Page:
Informed consent forms can be overwhelming for patients—they are written at a level that is too high for many patients, possibly impeding true informed consent, according to a report given by King-Kallimanis et al at the International Association for the Study of Lung Cancer (IASLC) 2022 World Conference on Lung Cancer (Abstract MA08.04).
The purpose of the informed consent form is to outline risks and benefits of an interventional clinical trial to a patient. But most informed consent form are written using scientific jargon, are long, and include extraneous information not pertinent to the patient (eg, legalities of trial participation), according to Bellinda King-Kallimanis, PhD, Director of Patient-Focused Research at the LUNGevity Foundation.
Project Steps and Findings
Dr. King-Kallimanis and her colleagues conducted a multistep project involving patients and caregivers, trialists, regulators, and clinical trial sponsors to streamline the informed consent process. After a thorough analysis of their findings, some key challenges emerged, along with ideas for improving informed consent forms. One possible strategy that patients supported would be to create a trifold template summarizing key points of the form that are relevant to patients, which can be used as an addendum to the informed consent form.
The first step included an audit of 20 informed consent forms guided by U.S. Department of Health and Human Services regulations for the protection of human participants in research. The second step included focus groups and in-depth interviews with nine patients living with lung cancer to learn what information was critical when considering participation in a clinical trial using a hypothetical informed consent form to guide the conversation.
The 20 informed consent forms reviewed were from phase I, II, and III clinical trials covering predominantly non–small cell lung cancer; 60% were global trials. Most of the legally required code of federal regulation topics were covered. However, forms were long, ranging between 15 and 34 pages, with an average length of 21 pages. Readability varied by section, but the average reading level across sections was 10th grade, whereas the average U.S. reading level is 8th grade.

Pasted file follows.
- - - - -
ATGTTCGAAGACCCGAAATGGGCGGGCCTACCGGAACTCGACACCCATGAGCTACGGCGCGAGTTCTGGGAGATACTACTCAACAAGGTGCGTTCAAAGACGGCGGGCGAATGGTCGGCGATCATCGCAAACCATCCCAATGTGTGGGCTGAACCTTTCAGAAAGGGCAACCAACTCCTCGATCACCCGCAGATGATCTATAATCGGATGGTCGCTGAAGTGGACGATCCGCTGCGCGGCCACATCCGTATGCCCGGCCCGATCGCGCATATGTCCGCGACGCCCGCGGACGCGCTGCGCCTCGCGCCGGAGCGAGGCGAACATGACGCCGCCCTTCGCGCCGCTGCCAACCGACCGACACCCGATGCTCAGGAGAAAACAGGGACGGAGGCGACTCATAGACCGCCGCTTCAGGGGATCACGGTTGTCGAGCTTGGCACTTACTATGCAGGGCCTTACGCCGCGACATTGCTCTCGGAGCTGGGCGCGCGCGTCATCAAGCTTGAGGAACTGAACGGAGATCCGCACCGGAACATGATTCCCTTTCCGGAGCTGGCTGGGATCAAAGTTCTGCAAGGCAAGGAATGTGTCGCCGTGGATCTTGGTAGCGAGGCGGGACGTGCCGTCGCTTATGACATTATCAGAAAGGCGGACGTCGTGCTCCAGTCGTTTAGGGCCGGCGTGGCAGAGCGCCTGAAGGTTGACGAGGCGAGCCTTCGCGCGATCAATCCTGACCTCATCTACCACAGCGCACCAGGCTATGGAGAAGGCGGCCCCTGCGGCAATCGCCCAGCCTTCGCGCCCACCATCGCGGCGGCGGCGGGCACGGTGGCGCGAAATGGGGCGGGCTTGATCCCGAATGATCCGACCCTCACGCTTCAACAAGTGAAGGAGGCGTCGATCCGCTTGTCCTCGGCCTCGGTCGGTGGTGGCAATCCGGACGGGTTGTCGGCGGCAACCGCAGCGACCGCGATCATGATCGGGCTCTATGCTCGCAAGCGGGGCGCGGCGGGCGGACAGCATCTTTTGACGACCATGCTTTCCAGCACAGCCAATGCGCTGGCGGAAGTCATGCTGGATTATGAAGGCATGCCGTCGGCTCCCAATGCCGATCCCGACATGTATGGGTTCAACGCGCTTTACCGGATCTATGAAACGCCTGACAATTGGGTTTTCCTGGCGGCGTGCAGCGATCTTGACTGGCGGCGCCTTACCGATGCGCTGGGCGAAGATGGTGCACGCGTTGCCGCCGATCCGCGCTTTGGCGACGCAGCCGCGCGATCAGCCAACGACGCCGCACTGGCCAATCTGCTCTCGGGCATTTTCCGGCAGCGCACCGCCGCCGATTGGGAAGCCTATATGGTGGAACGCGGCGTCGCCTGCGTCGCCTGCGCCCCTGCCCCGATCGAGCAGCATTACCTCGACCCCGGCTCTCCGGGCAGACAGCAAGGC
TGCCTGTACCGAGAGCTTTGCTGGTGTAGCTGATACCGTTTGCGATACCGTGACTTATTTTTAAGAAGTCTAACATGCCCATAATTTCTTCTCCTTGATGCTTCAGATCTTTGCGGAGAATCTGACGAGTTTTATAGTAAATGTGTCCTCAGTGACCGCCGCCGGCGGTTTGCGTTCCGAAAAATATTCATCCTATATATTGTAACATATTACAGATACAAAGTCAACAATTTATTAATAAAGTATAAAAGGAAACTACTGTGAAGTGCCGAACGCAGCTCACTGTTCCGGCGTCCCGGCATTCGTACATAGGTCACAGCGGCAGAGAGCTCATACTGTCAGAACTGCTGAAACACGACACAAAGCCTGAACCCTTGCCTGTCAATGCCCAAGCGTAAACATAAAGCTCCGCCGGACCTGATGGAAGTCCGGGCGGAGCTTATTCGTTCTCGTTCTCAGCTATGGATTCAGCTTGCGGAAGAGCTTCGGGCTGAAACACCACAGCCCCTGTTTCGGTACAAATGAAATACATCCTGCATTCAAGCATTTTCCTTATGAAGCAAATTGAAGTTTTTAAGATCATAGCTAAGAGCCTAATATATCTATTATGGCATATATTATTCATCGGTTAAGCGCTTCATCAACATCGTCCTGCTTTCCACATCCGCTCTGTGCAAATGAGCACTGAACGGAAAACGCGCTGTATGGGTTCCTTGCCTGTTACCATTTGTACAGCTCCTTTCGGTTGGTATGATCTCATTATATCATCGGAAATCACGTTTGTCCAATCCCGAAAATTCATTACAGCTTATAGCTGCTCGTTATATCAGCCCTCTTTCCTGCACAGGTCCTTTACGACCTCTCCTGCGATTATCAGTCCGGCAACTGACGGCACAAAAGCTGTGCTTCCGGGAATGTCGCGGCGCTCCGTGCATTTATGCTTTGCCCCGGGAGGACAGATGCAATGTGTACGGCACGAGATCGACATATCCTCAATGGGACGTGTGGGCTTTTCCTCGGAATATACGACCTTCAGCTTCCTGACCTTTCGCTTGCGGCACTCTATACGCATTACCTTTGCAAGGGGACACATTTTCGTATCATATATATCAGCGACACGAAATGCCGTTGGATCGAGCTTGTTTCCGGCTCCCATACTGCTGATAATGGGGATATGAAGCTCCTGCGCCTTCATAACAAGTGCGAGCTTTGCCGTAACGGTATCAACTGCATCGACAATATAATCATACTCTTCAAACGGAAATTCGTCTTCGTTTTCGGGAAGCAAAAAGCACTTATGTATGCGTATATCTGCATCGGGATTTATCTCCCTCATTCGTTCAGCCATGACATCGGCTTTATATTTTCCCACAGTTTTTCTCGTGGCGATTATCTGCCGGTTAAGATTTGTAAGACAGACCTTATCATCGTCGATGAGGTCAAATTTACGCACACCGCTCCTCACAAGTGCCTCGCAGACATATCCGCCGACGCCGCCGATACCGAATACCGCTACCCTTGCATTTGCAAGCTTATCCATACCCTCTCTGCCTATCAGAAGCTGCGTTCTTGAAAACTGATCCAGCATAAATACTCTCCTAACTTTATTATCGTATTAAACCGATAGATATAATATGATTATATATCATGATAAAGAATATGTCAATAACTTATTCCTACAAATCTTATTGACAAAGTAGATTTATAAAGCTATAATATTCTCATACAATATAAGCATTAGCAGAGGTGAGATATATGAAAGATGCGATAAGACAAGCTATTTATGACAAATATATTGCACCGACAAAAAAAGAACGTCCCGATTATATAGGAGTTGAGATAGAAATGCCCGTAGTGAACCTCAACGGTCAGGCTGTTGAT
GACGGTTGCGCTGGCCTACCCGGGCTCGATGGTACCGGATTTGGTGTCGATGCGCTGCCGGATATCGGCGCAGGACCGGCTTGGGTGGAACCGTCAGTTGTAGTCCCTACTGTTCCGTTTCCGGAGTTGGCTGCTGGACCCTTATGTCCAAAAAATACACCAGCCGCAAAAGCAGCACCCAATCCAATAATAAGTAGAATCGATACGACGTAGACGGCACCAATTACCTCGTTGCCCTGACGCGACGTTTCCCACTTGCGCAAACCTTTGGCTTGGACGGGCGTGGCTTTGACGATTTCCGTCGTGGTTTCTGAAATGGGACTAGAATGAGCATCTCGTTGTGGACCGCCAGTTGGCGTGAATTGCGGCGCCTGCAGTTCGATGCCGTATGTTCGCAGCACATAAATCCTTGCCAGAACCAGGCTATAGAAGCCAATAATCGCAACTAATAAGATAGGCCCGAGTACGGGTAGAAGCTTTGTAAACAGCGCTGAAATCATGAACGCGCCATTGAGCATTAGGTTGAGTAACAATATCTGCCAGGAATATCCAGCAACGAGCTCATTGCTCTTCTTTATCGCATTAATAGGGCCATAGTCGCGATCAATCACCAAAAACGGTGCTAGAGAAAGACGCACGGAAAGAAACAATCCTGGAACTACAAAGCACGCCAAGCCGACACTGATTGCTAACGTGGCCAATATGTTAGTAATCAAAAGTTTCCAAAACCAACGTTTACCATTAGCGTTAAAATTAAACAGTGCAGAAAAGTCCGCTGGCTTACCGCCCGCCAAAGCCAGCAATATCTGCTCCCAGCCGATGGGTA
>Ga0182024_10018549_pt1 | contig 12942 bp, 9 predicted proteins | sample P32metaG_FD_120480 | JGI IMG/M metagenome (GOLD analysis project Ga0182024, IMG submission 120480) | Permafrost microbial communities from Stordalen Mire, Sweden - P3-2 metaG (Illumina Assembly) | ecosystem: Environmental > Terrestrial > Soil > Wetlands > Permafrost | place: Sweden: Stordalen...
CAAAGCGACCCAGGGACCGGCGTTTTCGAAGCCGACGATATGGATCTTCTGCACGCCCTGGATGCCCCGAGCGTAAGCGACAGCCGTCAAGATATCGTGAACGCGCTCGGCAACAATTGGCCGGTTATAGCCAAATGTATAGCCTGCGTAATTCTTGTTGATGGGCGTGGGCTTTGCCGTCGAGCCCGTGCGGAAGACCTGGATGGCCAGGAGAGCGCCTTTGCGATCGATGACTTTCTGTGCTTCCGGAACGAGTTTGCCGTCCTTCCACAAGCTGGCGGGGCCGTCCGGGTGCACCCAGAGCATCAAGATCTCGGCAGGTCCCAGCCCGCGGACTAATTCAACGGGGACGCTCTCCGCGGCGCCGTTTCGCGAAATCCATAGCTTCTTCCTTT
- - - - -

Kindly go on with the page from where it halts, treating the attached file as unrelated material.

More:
The second step of the study was the qualitative research component in which participants were presented with a hypothetical informed consent form. Participants generally noted feeling “overwhelmed” by the hypothetical form; it was noted that “a lot of information was good” but that important information for deciding whether to participate was often too hard to find. When asked the intent of the forms, one participant noted it was “to cover their butts”. The idea of an addendum that provides a summary with reference to page numbers in the informed consent form for more details was well received by participants. The next phase of this work is to develop a trifold addendum and test it with patients and caregivers.
“While informed consent forms place greatest emphasis on trial procedures and risks, variations in informed consent form architecture and readability make it difficult for patients to make an informed decision to participate in a clinical trial,” Dr. King-Kallimanis reported. “Our study implications extend beyond lung cancer, highlighting key areas for improvements to the informed consent forms and providing a clear roadmap for developing a patient-centric addendum for informed consent forms in all cancer clinical trials.”The content in this post has not been reviewed by the American Society of Clinical Oncology, Inc. (ASCO®) and does not necessarily reflect the ideas and opinions of ASCO®.